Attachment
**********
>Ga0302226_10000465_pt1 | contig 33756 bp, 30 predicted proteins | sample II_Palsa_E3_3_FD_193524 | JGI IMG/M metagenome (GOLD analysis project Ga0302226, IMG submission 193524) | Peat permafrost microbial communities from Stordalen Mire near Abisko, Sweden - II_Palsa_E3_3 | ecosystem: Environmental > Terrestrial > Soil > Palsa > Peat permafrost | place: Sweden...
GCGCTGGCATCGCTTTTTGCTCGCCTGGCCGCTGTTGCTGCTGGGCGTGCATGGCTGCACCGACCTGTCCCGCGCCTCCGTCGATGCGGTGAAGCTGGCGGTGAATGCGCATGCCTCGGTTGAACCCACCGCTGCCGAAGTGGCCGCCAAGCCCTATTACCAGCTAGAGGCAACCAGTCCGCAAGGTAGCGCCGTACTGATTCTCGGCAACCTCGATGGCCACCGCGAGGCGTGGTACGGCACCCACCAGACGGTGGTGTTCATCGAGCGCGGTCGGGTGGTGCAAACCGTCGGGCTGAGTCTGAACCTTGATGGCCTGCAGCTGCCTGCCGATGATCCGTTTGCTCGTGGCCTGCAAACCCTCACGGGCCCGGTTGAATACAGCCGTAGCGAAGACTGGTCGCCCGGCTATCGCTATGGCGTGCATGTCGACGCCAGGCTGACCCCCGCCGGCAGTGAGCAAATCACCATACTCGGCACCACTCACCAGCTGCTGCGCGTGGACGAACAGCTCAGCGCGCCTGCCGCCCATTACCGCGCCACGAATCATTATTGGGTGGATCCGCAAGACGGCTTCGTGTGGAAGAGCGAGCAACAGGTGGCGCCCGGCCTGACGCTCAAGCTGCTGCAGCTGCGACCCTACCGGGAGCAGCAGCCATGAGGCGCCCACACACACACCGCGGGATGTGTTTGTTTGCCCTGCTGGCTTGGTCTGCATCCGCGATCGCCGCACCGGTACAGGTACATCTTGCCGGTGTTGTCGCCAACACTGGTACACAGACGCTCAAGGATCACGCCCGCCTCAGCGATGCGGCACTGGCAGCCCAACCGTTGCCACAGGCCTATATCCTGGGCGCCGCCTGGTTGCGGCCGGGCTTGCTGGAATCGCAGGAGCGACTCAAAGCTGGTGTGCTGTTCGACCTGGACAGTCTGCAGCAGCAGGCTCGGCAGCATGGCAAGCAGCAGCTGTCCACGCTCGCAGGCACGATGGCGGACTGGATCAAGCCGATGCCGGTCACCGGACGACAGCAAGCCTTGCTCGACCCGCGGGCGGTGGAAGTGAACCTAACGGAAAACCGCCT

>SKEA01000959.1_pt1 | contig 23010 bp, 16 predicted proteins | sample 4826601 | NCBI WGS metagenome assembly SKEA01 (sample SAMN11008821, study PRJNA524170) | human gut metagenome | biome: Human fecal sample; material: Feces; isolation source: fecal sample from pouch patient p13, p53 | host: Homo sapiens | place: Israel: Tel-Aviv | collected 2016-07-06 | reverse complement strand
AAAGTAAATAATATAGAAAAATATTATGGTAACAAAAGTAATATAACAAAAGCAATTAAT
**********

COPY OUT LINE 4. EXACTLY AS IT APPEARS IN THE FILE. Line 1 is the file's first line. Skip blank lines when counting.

AAAGTAAATAATATAGAAAAATATTATGGTAACAAAAGTAATATAACAAAAGCAATTAAT